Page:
CML Publishes Start-up Curriculum for K-12 Media Literacy

25 Lesson Plans Help Students Explore Five Key Questions of Media Literacy

LOS ANGELES, CA, September 30, 2005 – "Where do I start?" is a cry often heard from teachers who would like to introduce media literacy in their classrooms, kindergarten to high school, but lack the tools to do so.

Now, a pioneering leader in media literacy has published a ground-breaking solution that provides an entry point for students of all ages to learn and master the basic principles of the field.

Five Key Questions That Can Change the World, developed by the Los Angeles-based Center for Media Literacy (CML), is an innovative collection of 25 cornerstone classroom activities and lesson plans. Five activities are provided for each of the Five Key Questions of media literacy that are the foundation of CML's educational framework, the CML MediaLit Kit ™.

"Children growing up in today's 21st century media culture need to know more than how to simply analyze an ad," said CML's founder, Elizabeth Thoman, who edited the guide. "They need to internalize a fundamental critical and creative thinking process that will help them make decisions about their use of media throughout their lives."

The lessons are available on the CML website: . "We're thrilled to be offering this valuable tool kit to teachers as a free download," added Thoman.

Unlike other media literacy classroom resources, which typically are organized by genre (news, advertising, etc.) or topic (violence, gender, etc.), the inquiry-based lessons connect the Five Key Questions to any and all media content. Each question flows from a corresponding Core Concept and provides an entrée into exploring the multiple facets of any media message. The Five Key Questions are:

Who created this message?
What creative techniques are used to attract my attention?
How might different people understand this message differently from me?
What lifestyles, values and points of view are represented in, or omitted from, this message?
Why is this message being sent?

Applied across the curriculum, from language arts to social studies, from science to art, "the Five Key Questions allow teachers to introduce core skills of critical thinking, analysis and evaluation along with the creative communication skills so necessary in a global media culture," explained Tessa Jolls , president of CML. Jolls' " Words of Wisdom" for classroom implementation are featured in the resource as guidelines to newcomers in the field of media literacy.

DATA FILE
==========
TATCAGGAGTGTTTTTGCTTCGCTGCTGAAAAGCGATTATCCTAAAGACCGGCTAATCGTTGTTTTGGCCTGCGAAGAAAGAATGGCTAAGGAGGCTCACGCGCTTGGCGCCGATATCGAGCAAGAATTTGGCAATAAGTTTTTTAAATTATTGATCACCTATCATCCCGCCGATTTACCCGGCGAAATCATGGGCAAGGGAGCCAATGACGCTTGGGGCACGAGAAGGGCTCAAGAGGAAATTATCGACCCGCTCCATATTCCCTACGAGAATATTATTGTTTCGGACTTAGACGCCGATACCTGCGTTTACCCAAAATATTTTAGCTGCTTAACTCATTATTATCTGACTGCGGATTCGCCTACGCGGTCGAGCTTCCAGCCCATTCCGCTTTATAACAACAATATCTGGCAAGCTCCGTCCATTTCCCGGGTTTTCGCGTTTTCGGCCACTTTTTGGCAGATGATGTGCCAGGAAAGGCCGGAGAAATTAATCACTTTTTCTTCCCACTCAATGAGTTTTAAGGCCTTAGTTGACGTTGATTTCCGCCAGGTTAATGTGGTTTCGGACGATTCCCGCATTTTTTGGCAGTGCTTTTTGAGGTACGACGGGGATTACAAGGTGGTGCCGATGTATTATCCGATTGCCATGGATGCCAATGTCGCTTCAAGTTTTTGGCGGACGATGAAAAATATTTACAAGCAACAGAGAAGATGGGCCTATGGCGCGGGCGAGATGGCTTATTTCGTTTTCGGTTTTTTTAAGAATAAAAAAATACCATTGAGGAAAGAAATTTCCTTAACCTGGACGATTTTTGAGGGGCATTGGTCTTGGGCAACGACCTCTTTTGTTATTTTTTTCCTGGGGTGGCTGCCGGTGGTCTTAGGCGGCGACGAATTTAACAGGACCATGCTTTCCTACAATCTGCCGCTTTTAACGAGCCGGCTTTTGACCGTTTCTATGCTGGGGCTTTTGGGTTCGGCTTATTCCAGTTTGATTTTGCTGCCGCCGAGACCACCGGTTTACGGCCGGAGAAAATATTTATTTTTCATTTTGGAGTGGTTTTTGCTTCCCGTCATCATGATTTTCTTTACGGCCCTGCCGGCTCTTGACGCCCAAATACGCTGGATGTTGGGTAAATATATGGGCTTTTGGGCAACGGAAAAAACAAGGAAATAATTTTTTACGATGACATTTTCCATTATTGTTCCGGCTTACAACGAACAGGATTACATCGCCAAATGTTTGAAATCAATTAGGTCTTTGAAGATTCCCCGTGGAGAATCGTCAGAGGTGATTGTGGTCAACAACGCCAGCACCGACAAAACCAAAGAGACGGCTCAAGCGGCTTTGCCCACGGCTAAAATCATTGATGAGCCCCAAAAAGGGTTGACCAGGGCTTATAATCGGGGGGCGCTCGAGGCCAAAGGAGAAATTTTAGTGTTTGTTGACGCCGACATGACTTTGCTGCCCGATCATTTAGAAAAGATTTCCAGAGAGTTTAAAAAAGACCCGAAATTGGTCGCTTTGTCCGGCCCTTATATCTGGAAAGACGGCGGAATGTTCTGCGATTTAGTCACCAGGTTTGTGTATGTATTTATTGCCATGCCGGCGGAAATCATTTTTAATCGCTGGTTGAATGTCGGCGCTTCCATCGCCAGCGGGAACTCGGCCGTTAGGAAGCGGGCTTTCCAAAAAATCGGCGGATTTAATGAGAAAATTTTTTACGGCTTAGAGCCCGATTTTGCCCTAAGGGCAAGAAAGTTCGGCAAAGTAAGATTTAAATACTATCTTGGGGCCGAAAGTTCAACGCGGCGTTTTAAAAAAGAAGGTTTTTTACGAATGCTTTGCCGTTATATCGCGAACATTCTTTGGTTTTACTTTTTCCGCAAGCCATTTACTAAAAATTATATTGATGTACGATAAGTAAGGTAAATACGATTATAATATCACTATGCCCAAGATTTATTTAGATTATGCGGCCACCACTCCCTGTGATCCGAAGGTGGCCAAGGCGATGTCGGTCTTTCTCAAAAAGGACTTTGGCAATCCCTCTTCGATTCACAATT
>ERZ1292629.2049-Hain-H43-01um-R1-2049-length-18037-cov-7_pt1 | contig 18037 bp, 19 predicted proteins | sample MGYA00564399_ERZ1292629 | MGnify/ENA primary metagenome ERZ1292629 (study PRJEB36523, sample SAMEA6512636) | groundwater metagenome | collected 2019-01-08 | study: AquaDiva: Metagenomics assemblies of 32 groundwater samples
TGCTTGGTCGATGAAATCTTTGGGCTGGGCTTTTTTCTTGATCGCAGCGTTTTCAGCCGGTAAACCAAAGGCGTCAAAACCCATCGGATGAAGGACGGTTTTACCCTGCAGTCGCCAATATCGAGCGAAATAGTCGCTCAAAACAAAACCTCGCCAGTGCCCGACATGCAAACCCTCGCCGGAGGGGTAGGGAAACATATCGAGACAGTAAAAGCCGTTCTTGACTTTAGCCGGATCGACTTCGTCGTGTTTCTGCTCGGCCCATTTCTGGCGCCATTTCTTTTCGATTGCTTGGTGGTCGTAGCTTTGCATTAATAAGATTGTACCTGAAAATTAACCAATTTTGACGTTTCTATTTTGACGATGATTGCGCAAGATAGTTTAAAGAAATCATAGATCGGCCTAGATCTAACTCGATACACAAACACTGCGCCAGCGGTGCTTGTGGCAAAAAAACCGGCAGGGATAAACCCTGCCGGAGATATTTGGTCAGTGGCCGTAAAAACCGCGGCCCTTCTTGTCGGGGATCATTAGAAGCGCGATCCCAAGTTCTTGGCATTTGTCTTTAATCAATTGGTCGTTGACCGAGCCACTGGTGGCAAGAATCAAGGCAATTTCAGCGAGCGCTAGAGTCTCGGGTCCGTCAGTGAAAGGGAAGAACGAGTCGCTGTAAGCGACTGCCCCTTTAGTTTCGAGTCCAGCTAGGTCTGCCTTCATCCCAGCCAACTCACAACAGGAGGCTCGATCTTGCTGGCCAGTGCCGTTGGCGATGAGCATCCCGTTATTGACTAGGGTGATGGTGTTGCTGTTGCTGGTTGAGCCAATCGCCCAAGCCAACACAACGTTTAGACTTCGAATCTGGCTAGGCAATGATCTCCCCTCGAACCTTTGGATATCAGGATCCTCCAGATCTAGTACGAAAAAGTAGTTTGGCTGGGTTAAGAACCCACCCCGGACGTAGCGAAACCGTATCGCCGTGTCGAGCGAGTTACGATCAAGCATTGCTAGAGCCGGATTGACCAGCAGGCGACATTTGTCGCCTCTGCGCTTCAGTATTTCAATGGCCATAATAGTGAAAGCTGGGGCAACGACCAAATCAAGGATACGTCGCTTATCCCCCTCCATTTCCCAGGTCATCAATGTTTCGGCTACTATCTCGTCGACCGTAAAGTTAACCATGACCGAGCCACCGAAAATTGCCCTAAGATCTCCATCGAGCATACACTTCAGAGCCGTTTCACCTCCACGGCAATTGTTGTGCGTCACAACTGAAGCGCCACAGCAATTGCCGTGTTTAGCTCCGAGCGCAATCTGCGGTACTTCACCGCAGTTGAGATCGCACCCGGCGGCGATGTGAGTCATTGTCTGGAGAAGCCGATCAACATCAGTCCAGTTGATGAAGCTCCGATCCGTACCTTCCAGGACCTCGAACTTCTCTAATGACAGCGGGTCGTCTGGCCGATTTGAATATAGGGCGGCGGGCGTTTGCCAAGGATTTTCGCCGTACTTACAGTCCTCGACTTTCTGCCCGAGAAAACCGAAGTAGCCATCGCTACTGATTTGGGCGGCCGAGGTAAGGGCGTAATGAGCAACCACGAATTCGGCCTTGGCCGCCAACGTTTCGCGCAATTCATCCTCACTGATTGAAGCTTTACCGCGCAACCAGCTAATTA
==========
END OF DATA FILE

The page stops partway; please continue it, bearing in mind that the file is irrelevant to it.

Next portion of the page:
" Five Key Questions That Can Change the World' gives educators all the tools they need to teach media literacy, and are engaging for students of any age," said CML's Jeff Share, who designed and wrote the classroom activities. The 25 lessons cover a variety of content topics and explore a mix of media formats, from newspapers and magazines to television, movies, the Internet, radio, and even maps and money.

"It is our dream that by the time they graduate from high school, all students will be able to apply the Five Key Questions , almost without thinking," noted Jolls. "Practicing and mastering the Five Key Questions leads to an adult understanding of how media are created, what their purposes are, and how to accept or reject their messages."

Five Key Questions That Can Change the World complements two other CML publications, Literacy for the 21 st Century: An Orientation Guide to Media Literacy and Media Literacy Works!: A Case Study in Elementary Media Literacy and the Arts. Together, they form a trilogy that covers theory, practice and implementation – all the necessary ingredients for introducing media literacy into preK-12 classrooms.

Based on the work of media literacy scholars and teachers over 20 years, the trilogy of publications constitutes the CML MediaLit Kitand is also available at

The Center for Media Literacy (CML) is a nonprofit educational organization that provides leadership, public education, professional development and educational resources nationally. Dedicated to the development and dissemination of a consistent and credible media literacy educational framework, CML works to help citizens, especially the young, gain the critical thinking and media production skills needed to live fully in the 21st century media culture. The ultimate goal is to make wise choices possible.

Incorporated in 1989, CML is an independent, nonpartisan 501(c)(3) nonprofit organization.